Book Review | The Strange Library by Haruki Murakami

book cover the strange library by haruki murakami english edMurakami followers are psyched about this month’s English release of illustrated novella The Strange Library. Previously released in Japan in 2005 as Fushigi na toshokan, the work was a revised edition of 1982 story Toshokan kitan. At just about 100 pages, this book is really a bedtime story for adults. The story follows a student to the public library. He’s looking for some books about tax collection in the Ottoman Empire when the librarian refers him to a research room that he hasn’t previously heard of. Upon entering the room, he’s greeted by an eerie old man who fetches the books he’s after, but then imprisons him deep in the bowels of the library.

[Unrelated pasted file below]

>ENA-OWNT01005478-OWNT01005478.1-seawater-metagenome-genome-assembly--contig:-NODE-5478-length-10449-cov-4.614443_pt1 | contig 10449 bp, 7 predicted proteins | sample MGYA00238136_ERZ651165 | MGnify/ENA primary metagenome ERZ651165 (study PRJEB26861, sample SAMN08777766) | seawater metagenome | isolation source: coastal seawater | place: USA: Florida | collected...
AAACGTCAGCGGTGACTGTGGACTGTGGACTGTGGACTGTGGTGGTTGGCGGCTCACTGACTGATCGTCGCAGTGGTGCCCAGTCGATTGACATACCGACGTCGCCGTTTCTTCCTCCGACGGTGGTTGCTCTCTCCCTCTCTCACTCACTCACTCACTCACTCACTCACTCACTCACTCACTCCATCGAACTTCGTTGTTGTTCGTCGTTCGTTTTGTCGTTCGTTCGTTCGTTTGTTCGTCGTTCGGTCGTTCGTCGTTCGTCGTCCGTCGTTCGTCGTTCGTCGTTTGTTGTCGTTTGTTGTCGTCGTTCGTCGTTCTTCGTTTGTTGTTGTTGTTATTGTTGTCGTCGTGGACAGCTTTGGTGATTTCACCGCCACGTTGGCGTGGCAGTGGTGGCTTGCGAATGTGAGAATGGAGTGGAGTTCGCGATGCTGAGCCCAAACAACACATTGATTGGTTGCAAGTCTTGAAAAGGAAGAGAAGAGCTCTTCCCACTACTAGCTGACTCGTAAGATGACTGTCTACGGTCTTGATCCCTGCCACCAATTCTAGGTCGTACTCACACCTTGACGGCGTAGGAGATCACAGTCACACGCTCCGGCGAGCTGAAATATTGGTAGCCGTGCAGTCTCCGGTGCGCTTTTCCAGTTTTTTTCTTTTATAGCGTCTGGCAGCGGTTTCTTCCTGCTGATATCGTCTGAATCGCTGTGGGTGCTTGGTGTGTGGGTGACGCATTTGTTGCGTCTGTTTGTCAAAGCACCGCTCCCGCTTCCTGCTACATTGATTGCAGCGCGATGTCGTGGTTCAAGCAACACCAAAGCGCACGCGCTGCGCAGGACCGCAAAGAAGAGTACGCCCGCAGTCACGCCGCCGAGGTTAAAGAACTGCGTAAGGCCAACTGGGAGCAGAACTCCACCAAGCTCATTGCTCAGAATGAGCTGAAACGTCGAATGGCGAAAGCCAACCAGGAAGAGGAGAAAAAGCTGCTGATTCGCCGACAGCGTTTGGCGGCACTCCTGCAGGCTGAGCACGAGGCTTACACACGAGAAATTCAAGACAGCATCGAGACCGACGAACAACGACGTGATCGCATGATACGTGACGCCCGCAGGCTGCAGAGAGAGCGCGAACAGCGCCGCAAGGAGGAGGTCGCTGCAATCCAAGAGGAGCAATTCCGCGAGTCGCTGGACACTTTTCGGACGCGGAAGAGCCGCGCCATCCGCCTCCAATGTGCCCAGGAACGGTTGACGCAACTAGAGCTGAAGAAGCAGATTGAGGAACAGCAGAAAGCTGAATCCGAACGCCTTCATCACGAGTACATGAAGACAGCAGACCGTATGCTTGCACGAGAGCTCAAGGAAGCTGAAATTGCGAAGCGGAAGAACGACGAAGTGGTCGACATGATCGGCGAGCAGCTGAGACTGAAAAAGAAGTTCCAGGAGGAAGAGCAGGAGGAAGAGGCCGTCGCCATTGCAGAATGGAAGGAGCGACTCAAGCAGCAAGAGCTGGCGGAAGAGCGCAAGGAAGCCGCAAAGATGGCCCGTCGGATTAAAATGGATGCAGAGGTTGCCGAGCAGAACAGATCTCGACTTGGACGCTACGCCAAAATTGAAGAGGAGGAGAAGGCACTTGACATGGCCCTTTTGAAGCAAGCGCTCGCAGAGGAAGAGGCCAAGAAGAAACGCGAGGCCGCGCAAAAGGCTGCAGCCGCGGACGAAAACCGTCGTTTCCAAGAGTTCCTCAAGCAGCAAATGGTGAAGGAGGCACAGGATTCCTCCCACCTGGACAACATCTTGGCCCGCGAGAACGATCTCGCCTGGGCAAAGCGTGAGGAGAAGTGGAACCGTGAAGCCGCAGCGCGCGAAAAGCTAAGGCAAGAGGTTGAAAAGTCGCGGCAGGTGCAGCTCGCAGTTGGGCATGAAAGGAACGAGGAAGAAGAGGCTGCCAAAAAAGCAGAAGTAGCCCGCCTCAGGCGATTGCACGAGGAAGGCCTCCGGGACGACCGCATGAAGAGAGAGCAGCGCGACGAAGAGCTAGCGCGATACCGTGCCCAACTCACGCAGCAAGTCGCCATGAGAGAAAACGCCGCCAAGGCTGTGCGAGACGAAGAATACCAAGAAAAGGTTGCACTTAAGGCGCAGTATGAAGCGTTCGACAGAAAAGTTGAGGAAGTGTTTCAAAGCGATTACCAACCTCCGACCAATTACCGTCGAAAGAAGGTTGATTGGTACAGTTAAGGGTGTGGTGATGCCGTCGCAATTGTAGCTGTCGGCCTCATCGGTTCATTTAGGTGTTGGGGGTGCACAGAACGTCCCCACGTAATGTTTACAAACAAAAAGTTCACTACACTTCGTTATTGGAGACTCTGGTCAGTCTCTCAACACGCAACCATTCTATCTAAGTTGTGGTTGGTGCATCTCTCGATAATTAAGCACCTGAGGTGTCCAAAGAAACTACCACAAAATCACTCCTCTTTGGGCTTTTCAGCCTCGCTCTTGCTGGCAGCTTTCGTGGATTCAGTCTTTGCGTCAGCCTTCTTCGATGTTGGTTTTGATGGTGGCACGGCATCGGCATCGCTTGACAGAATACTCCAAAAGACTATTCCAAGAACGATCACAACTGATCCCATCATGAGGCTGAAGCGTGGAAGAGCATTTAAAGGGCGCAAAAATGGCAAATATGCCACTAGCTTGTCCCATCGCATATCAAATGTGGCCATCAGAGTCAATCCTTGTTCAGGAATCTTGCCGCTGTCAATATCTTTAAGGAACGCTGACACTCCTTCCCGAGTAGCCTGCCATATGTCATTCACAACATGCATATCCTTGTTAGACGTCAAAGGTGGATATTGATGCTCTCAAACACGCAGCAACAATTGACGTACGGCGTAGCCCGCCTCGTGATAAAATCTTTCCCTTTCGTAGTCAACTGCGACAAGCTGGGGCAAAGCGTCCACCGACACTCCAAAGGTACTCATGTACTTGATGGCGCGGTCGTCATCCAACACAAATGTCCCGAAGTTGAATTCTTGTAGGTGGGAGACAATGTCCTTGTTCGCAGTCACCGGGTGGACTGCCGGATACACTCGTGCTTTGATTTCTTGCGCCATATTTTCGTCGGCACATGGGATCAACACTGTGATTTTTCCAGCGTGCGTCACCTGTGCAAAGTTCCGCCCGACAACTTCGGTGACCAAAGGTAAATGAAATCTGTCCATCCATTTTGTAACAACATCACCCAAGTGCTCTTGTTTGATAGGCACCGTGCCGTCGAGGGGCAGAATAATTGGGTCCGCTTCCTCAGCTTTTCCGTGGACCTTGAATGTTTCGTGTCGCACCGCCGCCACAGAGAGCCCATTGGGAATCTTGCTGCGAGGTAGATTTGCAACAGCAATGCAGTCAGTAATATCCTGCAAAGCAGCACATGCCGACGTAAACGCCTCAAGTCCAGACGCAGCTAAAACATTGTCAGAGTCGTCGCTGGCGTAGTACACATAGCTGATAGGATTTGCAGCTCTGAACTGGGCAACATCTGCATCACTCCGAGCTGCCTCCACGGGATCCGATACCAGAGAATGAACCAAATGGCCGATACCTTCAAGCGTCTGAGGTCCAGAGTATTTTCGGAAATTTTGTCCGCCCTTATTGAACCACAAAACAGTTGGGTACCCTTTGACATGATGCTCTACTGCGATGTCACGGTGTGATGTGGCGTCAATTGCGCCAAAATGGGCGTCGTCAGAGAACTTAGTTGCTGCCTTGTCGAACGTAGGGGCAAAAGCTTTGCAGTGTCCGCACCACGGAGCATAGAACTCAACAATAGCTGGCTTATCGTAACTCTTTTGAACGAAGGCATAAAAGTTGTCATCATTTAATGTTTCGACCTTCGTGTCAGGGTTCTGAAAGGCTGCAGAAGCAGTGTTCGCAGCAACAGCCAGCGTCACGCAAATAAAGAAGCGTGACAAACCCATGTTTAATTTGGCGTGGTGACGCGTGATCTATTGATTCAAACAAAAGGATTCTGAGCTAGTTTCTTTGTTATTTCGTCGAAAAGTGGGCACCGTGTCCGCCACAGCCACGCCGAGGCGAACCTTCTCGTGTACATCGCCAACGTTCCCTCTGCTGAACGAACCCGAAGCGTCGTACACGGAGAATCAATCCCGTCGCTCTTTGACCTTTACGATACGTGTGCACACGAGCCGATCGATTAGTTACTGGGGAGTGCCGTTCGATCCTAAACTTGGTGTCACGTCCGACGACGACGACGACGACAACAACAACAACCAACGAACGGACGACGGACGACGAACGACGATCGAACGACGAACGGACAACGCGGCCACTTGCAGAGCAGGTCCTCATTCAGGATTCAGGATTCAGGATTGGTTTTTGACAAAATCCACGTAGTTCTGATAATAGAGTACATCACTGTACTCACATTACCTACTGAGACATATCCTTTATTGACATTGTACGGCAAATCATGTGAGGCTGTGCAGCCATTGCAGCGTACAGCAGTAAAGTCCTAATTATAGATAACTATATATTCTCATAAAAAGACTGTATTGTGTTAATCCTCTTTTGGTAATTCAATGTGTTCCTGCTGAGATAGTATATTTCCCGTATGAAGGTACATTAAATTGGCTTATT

Long time Murakami fans will be delighted with the return of the sheepman from the “Trilogy of the Rat”: Pinball, 1973, A Wild Sheep Chase and Dance Dance Dance. More recent fans will appreciate stylistic similarities and textual magical realism or surrealism. This book will get you laughing. Though this story could be thought of for children, it may also make them afraid of the library or older librarians – beware. Check to see if this book is available at a library near you. After you’ve finished reading it, hop over to the New Yorker’s page to read Murakami’s short story Scheherazade that they published in October.